Austin's Paramount theater was dead-silent for the South by Southwest premiere of A Quiet Place, thanks to brilliant sound design and mute characters. It's an experience I'll never forget, as tension clouded the air and the slightest increase in volume caused viewers to jump sky-high. John Krasinski may not be an outright horror fan according to interviews, but he's a damn-talented horror filmmaker. Silence isn't a gimmick here; it's a weapon.

38. Get Out 

"The funny guy from Mad TV is making a horror movie?!" Get Out marks Jordan Peele's emergence as a horror filmmaker with stimulated visions, spawning from a sunken place. Get Out will be studied and dissected by cinema scholars for decades as Bradley Whitford performatively brags about his Obama support. Peele's message is a social call for action, sparked by performances from Daniel Kaluuya's great caucasian escape to Allison Williams' separatist cereal habits. Cultural horror that proves the creative worth of representation in Hollywood.

37. A Girl Walks Home Alone At Night

Ana Lily Amirpour's "Iranian vampire western" approaches "arthouse" horror with fangs glistening. Well, as much as you can shine in black and white. A Girl Walks Home Alone At Night tells the story of "Bad City," skateboarders, and a bloodsucking loner who does what the title suggests. Sheila Vand shines as Amirpour's drifter in an empathetic and predatory leading role that tangles with feminism, romance, and character-driven explorations more "woman" than "monster."

36. Sinister 

Find me more effective horror imagery in the last ten years than Scott Derrickson's grainy Super 8 "found footage" in Sinister. I'd wait, but we don't have that kind of time. As Ethan Hawke hunts Bughuul and children leave behind gruesome execution crime scenes, Derrickson taps into fear unfiltered. You think you've seen creepy kiddos before? Add in a screen-shifting Babylonian deity, haunted house architectures, and some of the decade's most disturbing genre deaths permitted in theaters.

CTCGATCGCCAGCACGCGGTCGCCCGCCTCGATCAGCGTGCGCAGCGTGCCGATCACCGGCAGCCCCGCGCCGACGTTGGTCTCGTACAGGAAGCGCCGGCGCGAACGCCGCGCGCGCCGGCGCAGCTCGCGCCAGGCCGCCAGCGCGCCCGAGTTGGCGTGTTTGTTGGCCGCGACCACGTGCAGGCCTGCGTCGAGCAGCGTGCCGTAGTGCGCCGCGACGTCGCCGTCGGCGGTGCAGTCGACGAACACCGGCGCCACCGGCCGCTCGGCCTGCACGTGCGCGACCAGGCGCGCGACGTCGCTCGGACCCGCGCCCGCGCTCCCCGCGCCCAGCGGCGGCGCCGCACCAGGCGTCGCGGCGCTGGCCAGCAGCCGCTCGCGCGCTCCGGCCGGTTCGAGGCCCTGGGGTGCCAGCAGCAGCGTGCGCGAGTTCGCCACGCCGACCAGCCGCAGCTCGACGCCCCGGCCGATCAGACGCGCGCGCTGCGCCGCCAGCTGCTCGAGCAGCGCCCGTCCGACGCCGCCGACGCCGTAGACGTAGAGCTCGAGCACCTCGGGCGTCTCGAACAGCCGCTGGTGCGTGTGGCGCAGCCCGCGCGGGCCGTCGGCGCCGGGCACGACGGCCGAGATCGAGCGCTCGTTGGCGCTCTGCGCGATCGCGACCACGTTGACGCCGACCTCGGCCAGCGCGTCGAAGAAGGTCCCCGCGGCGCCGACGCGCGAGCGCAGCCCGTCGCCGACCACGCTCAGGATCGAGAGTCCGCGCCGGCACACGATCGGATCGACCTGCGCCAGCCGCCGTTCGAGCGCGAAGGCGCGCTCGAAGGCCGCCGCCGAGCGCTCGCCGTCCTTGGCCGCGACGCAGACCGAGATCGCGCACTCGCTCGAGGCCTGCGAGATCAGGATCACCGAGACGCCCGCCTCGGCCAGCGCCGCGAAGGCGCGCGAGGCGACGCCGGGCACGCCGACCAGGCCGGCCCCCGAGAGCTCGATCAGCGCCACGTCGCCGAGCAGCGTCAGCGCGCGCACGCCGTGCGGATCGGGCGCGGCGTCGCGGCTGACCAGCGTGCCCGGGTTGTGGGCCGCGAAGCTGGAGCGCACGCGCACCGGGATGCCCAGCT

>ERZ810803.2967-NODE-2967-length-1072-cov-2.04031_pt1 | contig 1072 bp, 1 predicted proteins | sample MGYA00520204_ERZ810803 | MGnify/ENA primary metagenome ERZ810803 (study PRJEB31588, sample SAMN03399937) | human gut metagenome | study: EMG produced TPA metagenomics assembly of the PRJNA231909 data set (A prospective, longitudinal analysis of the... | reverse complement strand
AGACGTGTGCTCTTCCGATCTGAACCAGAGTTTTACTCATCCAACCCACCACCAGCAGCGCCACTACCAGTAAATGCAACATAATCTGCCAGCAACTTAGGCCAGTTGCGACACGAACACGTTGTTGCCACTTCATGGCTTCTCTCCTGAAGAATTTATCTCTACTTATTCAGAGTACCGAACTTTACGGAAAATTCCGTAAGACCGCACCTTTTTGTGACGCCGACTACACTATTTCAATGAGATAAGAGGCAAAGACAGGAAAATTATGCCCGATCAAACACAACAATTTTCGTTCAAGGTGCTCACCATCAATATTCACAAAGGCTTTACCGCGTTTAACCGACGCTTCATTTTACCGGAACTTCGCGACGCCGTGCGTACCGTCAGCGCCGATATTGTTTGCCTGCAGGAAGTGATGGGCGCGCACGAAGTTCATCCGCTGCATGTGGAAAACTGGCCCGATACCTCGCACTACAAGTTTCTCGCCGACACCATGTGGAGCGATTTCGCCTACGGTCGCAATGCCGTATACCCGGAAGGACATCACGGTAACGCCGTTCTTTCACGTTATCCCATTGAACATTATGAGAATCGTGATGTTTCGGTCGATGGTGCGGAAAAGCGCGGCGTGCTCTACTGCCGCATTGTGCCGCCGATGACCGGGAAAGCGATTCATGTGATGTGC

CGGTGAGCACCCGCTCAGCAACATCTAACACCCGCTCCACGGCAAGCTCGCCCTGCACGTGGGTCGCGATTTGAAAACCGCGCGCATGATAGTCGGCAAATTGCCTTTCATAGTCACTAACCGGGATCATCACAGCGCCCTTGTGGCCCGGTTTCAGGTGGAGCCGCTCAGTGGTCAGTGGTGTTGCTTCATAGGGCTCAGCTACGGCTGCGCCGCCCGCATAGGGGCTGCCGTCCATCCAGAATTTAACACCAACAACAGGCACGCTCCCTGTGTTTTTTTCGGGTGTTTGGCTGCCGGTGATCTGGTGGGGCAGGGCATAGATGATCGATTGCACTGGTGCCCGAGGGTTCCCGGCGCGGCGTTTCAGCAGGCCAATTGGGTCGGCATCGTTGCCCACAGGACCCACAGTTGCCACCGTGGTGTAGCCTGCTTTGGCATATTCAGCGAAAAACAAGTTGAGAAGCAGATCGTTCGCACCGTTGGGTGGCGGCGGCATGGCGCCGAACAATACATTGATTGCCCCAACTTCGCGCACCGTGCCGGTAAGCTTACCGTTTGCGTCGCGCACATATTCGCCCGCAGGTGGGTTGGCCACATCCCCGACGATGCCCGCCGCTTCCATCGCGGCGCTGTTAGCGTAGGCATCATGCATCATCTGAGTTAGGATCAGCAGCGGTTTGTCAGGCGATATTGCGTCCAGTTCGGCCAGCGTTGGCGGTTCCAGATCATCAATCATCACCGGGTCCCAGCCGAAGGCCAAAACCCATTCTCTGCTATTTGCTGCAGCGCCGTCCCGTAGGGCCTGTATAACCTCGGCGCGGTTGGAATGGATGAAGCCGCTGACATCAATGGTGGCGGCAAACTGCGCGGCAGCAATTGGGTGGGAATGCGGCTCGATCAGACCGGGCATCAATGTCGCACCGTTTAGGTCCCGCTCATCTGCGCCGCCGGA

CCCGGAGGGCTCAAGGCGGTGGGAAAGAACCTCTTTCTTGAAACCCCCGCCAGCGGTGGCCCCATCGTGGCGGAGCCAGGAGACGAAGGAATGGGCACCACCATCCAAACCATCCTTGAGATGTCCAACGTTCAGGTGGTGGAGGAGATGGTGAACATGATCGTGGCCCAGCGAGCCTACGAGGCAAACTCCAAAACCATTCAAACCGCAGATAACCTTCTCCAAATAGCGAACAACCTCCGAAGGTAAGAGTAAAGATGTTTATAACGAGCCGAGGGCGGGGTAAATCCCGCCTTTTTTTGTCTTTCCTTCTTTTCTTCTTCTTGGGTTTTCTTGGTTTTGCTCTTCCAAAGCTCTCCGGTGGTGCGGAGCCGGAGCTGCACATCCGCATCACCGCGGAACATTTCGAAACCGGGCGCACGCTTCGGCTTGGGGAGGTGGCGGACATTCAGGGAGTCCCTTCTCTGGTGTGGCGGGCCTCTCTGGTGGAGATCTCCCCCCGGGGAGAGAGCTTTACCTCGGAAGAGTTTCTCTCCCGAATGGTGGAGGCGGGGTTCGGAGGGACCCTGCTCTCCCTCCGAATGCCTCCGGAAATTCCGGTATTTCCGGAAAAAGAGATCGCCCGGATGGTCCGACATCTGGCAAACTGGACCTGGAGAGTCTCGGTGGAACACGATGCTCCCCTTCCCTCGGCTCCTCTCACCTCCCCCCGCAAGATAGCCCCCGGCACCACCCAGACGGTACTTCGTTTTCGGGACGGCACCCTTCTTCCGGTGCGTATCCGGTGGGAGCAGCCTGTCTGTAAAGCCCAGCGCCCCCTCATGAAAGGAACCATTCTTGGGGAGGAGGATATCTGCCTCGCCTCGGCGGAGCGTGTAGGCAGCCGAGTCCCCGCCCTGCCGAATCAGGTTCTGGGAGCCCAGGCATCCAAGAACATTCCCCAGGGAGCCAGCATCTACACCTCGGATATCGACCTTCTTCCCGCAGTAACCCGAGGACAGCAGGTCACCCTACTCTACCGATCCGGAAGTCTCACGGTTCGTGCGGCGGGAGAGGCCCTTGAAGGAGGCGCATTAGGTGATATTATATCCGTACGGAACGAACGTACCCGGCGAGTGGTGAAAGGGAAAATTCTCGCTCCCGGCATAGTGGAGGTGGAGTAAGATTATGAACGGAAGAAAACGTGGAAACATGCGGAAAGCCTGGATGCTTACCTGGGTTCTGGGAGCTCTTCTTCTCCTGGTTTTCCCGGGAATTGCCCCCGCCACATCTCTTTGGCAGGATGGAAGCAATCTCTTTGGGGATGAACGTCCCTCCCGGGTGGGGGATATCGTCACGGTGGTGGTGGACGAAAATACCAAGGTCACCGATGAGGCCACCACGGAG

35. The Wailing 

South Korean filmmaker Na Hong-jin packages a possession story in three parts. The lighthearted buddy-cop introduction, the grittier true crime investigation, then ritualistic demonism that unquestionably earns its genre credibility. Light turns to darkness, and daughters show signs of unearthly influences. The Wailing is poetry in motion – if your prose were full of mangled corpses, undead spirits, and tales of bedeviled takeovers.

34. Big Bad Wolves 

If you recall, Quentin Tarantino dubbed Big Bad Wolves the "best film of the year" in 2013 when it screened Busan International Film Festival. Mighty high praise for Aharon Keshales and Navot Papushado, whose vengeful torture traumatization comes from a place of grieving and loss. Each marked "wolf" pleads their case of either freedom or justice, as words twist around one other in a deadly game of truthful extortion. The devil is always in the details, and Big Bad Wolves' meticulously maniacal exposures of grounded vigilantism are worth every bonequaking chill.

33. The Devil’s Candy 

Over the last ten years, we've only been gifted two Sean Byrne releases. One of them is The Devil's Candy, which positions "ripped metal daddy" Ethan Embry against satanic interventions. Michael Yezerski's overdriven occult score turns cherry red guitars into voices for the beast, as Byrne executes headbanger horror brought to life by Embry's spray paint artwork. How deeply disturbed and howling mad a headbanger's horror ballad in the name of the beast. It's a crying shame Byrne's output is so infrequent.